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ARGENTINA: Fair Prices for Indigenous Crafts

Maricel Drazer

BUENOS AIRES, May 24 2006 (IPS) - “With this purchase, you are helping craftspeople feed their families, educate their children and stay on their land,” says the label on products sold by the Silataj fair trade crafts association in Argentina, which is celebrating its 20th anniversary.

The aim of the non-profit Silataj (which means “the best” in the Wichí indigenous tongue) Foundation is to improve living conditions in indigenous communities in northern Argentina by generating employment opportunities through the marketing of handicrafts.

According to the 2001 census, close to four percent of Argentina’s population of 37 million are indigenous people, who belong to various ethnic groups spread throughout the country, and who share many of the same problems: land ownership struggles, unemployment, poverty, marginalisation, and the erosion of their ancestral cultural identity.

“Crafts are not the same as just any product that you buy in a store or supermarket,” Silataj volunteer Dolores Bulit told IPS. “Handicrafts have a symbolic value that expresses years of culture, wisdom and ways of life of (indigenous) communities.”

The cultural dimension of the initiative is especially important. “The promotion of indigenous culture and the salvaging of indigenous values” is one of the organisation’s stated goals.

“We currently work with 28 communities belonging to seven different ethnic groups: Wichí, Chorote, Chiriguano Chané, Toba, Pilagá, Colla and Guaraní,” Noel Ros, director and cofounder of Silataj, told IPS.

“Each community specialises in a certain kind of craft, depending on the materials available to them. In some places that means sheep wool, in others, wood from fallen Floss Silk (Chorisia speciosa) or Palo Santo (Bulnesia sarmientoi) trees,” said Bulit.

The wide range of products offered includes tapestries, woven material, necklaces, bracelets, carved wood sculptures and utensils, and pottery.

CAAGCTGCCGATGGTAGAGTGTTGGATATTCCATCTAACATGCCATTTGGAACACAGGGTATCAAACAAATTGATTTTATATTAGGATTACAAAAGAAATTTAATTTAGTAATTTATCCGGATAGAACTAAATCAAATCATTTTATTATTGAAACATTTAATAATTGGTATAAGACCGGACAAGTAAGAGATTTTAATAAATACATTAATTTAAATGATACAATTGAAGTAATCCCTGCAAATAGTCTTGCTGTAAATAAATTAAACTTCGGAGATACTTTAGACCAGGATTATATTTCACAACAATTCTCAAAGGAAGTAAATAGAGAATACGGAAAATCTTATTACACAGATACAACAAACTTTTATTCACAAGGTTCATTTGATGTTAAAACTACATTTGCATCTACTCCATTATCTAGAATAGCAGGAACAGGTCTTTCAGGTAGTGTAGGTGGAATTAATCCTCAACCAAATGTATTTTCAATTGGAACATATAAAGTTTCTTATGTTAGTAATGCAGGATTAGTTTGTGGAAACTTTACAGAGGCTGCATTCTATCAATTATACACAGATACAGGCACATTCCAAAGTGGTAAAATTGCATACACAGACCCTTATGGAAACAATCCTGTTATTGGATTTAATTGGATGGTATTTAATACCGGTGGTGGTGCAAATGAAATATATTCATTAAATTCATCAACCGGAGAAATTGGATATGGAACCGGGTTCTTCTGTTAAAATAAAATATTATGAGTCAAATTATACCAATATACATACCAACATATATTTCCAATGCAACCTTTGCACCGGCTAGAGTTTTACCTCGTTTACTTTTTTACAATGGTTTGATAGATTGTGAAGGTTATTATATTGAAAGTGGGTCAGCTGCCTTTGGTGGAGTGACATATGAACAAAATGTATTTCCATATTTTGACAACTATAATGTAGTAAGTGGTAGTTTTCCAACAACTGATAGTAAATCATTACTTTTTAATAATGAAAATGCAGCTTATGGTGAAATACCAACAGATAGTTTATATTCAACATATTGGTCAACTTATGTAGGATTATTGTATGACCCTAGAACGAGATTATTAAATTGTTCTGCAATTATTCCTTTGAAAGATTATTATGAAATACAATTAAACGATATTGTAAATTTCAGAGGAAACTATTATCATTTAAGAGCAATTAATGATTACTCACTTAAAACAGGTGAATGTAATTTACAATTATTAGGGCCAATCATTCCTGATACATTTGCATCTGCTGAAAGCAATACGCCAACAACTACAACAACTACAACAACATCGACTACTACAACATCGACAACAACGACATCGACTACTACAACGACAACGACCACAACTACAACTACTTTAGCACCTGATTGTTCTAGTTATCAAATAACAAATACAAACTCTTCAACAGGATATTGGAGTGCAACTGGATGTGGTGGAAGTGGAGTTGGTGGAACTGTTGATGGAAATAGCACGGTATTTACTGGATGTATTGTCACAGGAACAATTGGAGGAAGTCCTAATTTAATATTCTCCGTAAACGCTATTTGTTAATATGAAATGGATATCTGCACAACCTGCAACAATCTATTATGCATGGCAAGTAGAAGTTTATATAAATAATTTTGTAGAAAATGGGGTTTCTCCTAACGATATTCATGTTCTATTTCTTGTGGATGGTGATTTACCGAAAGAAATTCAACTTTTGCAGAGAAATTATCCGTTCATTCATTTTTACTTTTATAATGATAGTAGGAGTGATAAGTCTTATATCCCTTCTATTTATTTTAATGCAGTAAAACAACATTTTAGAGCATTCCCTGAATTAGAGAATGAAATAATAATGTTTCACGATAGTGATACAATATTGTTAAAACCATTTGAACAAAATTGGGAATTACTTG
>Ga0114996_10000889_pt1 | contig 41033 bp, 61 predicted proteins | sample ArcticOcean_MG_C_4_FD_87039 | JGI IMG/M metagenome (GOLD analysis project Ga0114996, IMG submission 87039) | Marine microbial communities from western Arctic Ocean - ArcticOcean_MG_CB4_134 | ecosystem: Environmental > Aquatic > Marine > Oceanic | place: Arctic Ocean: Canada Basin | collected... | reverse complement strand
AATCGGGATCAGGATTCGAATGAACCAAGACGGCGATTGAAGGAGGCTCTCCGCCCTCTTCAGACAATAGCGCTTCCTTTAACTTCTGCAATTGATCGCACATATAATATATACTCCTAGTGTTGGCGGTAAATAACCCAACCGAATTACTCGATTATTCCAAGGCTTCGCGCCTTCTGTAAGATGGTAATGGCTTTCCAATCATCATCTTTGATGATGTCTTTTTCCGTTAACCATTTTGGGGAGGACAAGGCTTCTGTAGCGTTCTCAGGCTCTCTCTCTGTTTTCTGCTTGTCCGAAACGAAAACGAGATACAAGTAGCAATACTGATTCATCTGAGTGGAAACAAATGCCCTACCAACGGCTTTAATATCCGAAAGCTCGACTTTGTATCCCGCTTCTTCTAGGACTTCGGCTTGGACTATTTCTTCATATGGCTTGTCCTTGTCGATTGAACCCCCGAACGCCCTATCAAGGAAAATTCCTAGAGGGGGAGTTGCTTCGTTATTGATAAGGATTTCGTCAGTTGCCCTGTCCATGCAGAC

Silataj also encourages the use of ancestral techniques and traditional patterns, designs and colours from each region.

Members of the Foundation travel every two or three months to the communities that produce the crafts, located in the northern provinces of Salta, Formosa, Jujuy and Misiones, “except for in the winter, when the roads are blocked,” explained Ros.

“These are really isolated, remote communities, located far from towns and cities, roads and markets. So we are the link between them and the consumer in the city of Buenos Aires or other places around the country,” said Bulit.

The members of Silataj maintain direct contact with their suppliers, without intermediaries – one of the Foundation’s basic principles. “We sit down with each craftsperson and agree on the price of the product,” said Ros, who personally runs that aspect of the business.

The challenge is then to get the price accepted at the other end of the production chain – for example, a retail shop in the upscale Buenos Aires neighbourhood of Belgrano – where little is known about the principles of fair trade.

“In general terms, you don’t have a responsible consumer out there, concerned about knowing what lies behind each product, how it has been produced, whether it was produced with exploitative child labour, women were paid the same as men, or the environment was damaged in the process, or if the price paid to the craftsperson was a decent price or a mere pittance,” said Bulit.

“What predominates is a culture of watching one’s pocketbook, of paying a low price at all cost,” she added.

So “we try to explain to customers what work has gone into the product, because if people don’t understand how a yica (a small purse) is made, it is hard for them to really value it,” said Ros.

“Making a yica involves walking several kilometres to find a Chaguar (Bromelia hieronymi – a thorny plant that grows in arid places) bush, collect the fibres, dry them out and dye them. It’s not just a question of weaving a little bag,” she pointed out.

Silataj has grown steadily since it was founded 20 years ago. The income generated by sales covers expenses and is reinvested in the local indigenous communities, in projects like reforestation, the digging of wells, scholarships for children and adolescents, and the training of local teachers.

Meanwhile, the money paid to the craftspeople covers their basic needs. Ros still remembers what a woman from the Wichí community in the province of Salta once told her: “Since you have been buying our products from us, we have gotten used to eating every day.”

Fair prices or a living wage, no exploitative child labour or forced labour, responsible consumption, sustainable use of the environment, technical and financial assistance for local producers, healthy and safe working conditions, and respect for local cultural identities are the basic principles of the international fair trade movement.

Two years ago, Silataj and 20 other organisations created the Fair Trade Network of Argentina.

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